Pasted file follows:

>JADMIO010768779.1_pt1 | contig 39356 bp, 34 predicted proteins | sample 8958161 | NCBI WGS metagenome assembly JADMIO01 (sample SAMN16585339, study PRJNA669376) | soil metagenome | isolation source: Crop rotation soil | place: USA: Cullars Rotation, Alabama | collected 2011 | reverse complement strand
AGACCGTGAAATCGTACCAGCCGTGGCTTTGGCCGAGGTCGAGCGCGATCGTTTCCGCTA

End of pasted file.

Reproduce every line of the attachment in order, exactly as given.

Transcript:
>JADMIO010768779.1_pt1 | contig 39356 bp, 34 predicted proteins | sample 8958161 | NCBI WGS metagenome assembly JADMIO01 (sample SAMN16585339, study PRJNA669376) | soil metagenome | isolation source: Crop rotation soil | place: USA: Cullars Rotation, Alabama | collected 2011 | reverse complement strand
AGACCGTGAAATCGTACCAGCCGTGGCTTTGGCCGAGGTCGAGCGCGATCGTTTCCGCTA